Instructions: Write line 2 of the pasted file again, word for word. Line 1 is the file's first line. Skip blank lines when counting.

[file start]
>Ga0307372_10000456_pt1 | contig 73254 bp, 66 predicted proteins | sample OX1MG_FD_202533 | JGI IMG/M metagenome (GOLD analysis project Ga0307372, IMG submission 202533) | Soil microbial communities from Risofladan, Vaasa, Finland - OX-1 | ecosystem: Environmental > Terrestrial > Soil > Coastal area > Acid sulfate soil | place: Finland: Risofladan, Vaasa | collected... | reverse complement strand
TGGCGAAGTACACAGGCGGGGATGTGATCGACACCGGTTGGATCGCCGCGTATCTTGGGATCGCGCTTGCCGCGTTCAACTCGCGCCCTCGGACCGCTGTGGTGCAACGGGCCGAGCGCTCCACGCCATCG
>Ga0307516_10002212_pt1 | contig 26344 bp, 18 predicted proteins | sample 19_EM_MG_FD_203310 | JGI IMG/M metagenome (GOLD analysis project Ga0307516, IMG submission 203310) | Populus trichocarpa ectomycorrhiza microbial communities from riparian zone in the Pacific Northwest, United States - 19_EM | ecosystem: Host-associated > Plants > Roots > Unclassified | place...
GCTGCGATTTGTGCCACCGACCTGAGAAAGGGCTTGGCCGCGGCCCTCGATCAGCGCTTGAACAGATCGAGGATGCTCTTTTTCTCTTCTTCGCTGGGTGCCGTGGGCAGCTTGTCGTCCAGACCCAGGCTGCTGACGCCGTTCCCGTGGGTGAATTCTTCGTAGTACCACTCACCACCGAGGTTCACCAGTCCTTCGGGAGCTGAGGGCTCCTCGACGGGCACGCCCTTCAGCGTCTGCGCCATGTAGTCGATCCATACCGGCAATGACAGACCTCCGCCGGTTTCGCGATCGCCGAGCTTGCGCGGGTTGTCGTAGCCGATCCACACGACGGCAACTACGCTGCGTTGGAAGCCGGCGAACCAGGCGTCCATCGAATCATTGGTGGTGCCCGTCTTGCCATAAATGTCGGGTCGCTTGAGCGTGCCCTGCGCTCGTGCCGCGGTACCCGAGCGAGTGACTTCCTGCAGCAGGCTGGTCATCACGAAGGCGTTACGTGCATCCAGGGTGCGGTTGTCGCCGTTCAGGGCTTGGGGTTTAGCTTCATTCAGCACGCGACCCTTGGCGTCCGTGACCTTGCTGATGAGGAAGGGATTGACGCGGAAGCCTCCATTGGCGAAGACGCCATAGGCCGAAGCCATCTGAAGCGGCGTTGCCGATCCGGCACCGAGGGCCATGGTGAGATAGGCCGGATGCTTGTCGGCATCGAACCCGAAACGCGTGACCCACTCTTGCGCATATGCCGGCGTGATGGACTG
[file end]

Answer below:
TGGCGAAGTACACAGGCGGGGATGTGATCGACACCGGTTGGATCGCCGCGTATCTTGGGATCGCGCTTGCCGCGTTCAACTCGCGCCCTCGGACCGCTGTGGTGCAACGGGCCGAGCGCTCCACGCCATCG